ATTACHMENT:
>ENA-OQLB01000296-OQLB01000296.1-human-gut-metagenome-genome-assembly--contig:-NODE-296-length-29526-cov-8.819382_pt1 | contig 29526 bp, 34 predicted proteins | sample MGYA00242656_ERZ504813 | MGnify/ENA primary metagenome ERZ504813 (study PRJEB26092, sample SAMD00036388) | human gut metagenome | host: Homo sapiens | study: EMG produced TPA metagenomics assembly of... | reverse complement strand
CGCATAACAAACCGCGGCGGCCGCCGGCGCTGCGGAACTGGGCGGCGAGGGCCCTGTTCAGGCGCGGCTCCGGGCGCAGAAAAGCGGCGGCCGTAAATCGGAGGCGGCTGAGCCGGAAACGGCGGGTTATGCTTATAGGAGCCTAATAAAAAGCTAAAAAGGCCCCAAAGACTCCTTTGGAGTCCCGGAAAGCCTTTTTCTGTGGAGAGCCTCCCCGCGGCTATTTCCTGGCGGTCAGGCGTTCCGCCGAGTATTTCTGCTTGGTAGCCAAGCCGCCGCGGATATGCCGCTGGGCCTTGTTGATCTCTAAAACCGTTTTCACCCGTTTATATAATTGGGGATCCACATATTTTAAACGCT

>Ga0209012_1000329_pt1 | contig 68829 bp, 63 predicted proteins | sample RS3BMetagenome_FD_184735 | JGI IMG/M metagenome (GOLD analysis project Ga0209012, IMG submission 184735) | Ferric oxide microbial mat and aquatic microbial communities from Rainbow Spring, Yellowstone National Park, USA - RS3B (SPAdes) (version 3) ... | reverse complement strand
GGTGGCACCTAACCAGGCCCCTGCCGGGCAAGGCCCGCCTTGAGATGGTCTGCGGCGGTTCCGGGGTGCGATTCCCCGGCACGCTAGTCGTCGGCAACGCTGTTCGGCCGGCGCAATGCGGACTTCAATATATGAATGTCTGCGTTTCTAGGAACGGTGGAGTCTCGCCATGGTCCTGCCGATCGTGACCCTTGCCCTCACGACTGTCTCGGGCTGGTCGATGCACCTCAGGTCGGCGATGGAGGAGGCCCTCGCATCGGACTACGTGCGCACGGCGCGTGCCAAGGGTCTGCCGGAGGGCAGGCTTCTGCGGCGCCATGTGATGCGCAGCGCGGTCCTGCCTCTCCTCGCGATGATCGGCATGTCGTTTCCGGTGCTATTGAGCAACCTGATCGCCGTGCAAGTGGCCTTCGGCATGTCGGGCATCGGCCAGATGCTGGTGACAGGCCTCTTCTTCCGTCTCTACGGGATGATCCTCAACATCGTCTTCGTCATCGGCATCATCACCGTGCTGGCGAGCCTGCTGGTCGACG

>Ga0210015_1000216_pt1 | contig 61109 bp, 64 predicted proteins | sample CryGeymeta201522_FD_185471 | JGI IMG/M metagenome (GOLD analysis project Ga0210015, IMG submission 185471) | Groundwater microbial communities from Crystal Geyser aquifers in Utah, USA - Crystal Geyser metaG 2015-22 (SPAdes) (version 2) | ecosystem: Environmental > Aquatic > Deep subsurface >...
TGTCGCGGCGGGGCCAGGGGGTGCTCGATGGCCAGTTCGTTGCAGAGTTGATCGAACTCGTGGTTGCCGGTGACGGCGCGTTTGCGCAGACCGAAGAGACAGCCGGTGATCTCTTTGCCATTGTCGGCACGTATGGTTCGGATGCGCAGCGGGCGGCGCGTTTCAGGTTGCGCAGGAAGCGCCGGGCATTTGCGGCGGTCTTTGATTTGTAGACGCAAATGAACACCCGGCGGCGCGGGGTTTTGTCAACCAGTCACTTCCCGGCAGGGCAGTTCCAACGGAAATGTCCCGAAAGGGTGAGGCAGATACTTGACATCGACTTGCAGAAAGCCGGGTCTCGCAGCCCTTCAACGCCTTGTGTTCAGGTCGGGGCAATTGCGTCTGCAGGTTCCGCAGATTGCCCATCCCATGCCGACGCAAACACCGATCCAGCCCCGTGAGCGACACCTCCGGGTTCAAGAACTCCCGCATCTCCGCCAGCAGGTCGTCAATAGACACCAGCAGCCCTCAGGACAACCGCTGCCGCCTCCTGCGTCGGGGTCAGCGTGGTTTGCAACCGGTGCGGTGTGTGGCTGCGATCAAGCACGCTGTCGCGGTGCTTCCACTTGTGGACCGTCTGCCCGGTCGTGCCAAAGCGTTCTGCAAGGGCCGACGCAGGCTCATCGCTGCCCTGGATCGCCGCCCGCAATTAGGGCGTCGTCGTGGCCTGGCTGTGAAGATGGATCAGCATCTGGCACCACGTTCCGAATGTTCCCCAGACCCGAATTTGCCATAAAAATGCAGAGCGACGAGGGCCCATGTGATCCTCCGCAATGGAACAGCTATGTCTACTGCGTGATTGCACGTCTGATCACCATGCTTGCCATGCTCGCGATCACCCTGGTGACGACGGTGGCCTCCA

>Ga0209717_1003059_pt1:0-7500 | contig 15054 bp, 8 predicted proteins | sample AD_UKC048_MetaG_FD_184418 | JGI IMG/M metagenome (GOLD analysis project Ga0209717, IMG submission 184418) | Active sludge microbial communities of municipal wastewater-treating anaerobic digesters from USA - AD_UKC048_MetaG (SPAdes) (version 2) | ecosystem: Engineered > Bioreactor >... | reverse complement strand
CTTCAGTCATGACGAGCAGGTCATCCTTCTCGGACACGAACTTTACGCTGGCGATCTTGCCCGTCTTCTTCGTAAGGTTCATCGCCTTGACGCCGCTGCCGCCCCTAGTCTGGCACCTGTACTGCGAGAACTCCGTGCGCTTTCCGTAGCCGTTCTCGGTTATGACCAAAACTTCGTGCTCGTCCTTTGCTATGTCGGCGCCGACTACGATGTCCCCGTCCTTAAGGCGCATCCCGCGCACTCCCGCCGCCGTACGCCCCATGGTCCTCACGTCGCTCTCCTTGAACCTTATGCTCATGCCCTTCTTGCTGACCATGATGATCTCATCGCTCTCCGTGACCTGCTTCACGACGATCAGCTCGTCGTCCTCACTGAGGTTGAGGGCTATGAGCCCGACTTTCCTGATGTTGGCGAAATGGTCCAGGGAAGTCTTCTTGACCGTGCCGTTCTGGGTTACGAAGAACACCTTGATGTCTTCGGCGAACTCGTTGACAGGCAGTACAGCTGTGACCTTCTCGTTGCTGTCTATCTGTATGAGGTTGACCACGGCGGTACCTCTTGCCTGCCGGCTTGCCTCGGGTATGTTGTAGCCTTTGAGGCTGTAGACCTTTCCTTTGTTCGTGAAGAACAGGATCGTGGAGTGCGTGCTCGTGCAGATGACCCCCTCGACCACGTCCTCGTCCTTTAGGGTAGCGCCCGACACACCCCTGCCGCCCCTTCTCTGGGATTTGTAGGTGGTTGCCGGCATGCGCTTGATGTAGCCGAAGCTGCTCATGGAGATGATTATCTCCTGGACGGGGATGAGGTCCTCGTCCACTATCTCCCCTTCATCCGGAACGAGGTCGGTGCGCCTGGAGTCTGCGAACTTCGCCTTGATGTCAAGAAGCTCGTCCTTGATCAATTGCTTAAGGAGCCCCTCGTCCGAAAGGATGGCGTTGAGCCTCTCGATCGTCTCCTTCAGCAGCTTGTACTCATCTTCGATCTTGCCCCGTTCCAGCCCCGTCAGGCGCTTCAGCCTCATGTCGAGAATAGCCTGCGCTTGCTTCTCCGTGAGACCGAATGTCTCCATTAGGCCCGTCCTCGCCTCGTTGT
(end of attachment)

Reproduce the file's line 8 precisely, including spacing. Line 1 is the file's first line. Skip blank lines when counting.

CTTCAGTCATGACGAGCAGGTCATCCTTCTCGGACACGAACTTTACGCTGGCGATCTTGCCCGTCTTCTTCGTAAGGTTCATCGCCTTGACGCCGCTGCCGCCCCTAGTCTGGCACCTGTACTGCGAGAACTCCGTGCGCTTTCCGTAGCCGTTCTCGGTTATGACCAAAACTTCGTGCTCGTCCTTTGCTATGTCGGCGCCGACTACGATGTCCCCGTCCTTAAGGCGCATCCCGCGCACTCCCGCCGCCGTACGCCCCATGGTCCTCACGTCGCTCTCCTTGAACCTTATGCTCATGCCCTTCTTGCTGACCATGATGATCTCATCGCTCTCCGTGACCTGCTTCACGACGATCAGCTCGTCGTCCTCACTGAGGTTGAGGGCTATGAGCCCGACTTTCCTGATGTTGGCGAAATGGTCCAGGGAAGTCTTCTTGACCGTGCCGTTCTGGGTTACGAAGAACACCTTGATGTCTTCGGCGAACTCGTTGACAGGCAGTACAGCTGTGACCTTCTCGTTGCTGTCTATCTGTATGAGGTTGACCACGGCGGTACCTCTTGCCTGCCGGCTTGCCTCGGGTATGTTGTAGCCTTTGAGGCTGTAGACCTTTCCTTTGTTCGTGAAGAACAGGATCGTGGAGTGCGTGCTCGTGCAGATGACCCCCTCGACCACGTCCTCGTCCTTTAGGGTAGCGCCCGACACACCCCTGCCGCCCCTTCTCTGGGATTTGTAGGTGGTTGCCGGCATGCGCTTGATGTAGCCGAAGCTGCTCATGGAGATGATTATCTCCTGGACGGGGATGAGGTCCTCGTCCACTATCTCCCCTTCATCCGGAACGAGGTCGGTGCGCCTGGAGTCTGCGAACTTCGCCTTGATGTCAAGAAGCTCGTCCTTGATCAATTGCTTAAGGAGCCCCTCGTCCGAAAGGATGGCGTTGAGCCTCTCGATCGTCTCCTTCAGCAGCTTGTACTCATCTTCGATCTTGCCCCGTTCCAGCCCCGTCAGGCGCTTCAGCCTCATGTCGAGAATAGCCTGCGCTTGCTTCTCCGTGAGACCGAATGTCTCCATTAGGCCCGTCCTCGCCTCGTTGT